Native American Oral Literature

Complete all of the following assigned readings:

Native American Oral Literature:  Vol. 1 pp. 29-30

Tecumseh:

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Biography, Vol. 1 p. 484 and “Speech to the Osages,” Vol. 1 pp. 484-486 (nonfiction)

Zitkala-Sa: 

Biography, Vol. 2 pp. 652-655 and “The Soft-Hearted Sioux,” Vol. 2 pp. 660-665 (fiction)

Sherman Alexie: 

Biography, Vol. 2 pp. 1677-1678 ; “At Navajo Monument Valley Tribal School,” Vol. 2 pp. 1678-1679 (poetry); and “Pawn Shop,” Vol. 2. p. 1679 (fiction)

Harriet Jacobs:

Biography, Vol. 1 pp. 878-879 and chapters I, VII, and X from Incidents in the Life of a Slave Girl, Vol. 1 pp. 879-889 (nonfiction)

Frederick Douglass:

Biography, Vol. 1 pp. 996-1000 and “What to the Slave is the Fourth of July?,” Vol. 1 pp. 1066-1069 (nonfiction)

Richard Wright:

Biography, Vol. 2 pp. 1058-1059 and “The Man Who Was Almost a Man,” Vol. 2 pp. 1059-1067 (fiction)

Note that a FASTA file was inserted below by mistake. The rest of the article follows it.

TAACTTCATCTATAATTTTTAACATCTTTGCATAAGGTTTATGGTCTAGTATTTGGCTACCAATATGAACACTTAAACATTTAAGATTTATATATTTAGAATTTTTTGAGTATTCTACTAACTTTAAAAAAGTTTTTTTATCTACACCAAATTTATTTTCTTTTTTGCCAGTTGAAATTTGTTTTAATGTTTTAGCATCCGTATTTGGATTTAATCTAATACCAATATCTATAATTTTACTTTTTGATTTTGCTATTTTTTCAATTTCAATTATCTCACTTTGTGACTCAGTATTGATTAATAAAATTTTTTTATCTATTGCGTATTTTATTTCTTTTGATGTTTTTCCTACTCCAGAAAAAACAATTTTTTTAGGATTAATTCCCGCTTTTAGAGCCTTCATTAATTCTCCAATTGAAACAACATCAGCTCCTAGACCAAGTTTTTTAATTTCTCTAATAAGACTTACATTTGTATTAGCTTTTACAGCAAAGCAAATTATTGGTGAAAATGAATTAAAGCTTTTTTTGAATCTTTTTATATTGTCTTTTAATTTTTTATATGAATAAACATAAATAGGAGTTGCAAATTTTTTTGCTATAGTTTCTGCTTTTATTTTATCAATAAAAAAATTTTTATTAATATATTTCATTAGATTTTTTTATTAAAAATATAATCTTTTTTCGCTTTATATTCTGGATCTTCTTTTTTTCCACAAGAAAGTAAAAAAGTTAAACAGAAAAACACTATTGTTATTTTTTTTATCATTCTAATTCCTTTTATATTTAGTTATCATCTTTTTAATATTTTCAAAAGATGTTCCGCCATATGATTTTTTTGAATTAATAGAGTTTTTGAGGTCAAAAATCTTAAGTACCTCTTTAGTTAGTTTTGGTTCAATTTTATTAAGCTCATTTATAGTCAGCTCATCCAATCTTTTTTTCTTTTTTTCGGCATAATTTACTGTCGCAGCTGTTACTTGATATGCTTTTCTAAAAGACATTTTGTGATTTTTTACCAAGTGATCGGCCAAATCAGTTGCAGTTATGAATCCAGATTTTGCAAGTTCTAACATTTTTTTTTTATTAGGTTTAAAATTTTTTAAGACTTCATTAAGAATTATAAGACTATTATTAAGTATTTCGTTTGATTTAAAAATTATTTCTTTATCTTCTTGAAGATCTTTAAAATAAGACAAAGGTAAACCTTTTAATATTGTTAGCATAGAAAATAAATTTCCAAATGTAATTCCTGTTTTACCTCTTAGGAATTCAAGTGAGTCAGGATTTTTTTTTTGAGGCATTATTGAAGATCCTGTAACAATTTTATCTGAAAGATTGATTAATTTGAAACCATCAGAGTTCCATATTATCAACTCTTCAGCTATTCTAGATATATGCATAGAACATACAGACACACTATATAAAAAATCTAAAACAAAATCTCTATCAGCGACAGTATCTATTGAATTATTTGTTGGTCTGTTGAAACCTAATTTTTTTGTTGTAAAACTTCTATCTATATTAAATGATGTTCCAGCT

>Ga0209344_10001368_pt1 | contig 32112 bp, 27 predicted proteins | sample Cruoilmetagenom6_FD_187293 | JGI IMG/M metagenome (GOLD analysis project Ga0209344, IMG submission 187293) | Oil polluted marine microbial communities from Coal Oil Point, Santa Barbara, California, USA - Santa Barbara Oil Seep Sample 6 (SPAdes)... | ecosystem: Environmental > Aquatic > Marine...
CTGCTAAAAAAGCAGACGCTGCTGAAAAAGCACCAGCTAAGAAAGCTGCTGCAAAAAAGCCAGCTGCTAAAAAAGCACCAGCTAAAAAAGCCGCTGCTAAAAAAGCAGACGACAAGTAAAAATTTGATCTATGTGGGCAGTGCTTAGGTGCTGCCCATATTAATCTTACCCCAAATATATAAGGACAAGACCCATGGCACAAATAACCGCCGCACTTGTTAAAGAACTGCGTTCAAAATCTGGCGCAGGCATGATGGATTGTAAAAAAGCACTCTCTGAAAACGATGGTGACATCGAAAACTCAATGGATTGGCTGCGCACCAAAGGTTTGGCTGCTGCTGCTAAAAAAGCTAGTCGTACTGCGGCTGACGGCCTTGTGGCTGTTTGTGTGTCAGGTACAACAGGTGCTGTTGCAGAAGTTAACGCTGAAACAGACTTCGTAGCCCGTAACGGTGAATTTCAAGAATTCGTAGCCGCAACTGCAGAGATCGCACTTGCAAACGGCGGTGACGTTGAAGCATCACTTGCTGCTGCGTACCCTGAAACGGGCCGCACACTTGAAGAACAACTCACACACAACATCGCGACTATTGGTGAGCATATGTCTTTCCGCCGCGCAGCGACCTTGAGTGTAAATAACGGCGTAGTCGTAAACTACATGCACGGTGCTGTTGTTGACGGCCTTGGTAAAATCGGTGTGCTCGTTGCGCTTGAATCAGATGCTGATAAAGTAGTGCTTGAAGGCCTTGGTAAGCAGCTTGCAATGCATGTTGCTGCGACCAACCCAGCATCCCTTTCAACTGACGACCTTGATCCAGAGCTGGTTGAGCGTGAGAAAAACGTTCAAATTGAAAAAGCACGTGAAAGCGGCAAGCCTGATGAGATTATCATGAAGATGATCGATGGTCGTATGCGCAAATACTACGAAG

Ralph Ellison:

Biography, Vol. 2 pp. 1209-1210 and excerpt from Invisible Man, Vol. 2 pp. 1210-1220 (fiction)

 

 

 

Instructions: Identify a character from both a fiction (Zitkala-Sa, Alexie’s “Pawn Shop,” Wright, or Ellison) and a nonfiction (Tecumseh, Jacobs, or Douglass) piece that we have read this week. First,show how the character is limited in his or her role in society (excluded from the American Dream), and then explain specifically how that character pushes against boundaries imposed by society.

Criteria:

· 300 words minimum (excluding quotations and citations)

· Include two properly integrated and cited quotations one from each work)to support your claims. You may use either direct or paraphrased quotes. See the Literary Analysis Tools Modules in Weeks 1 and 2 for information about integrating and citing quotes.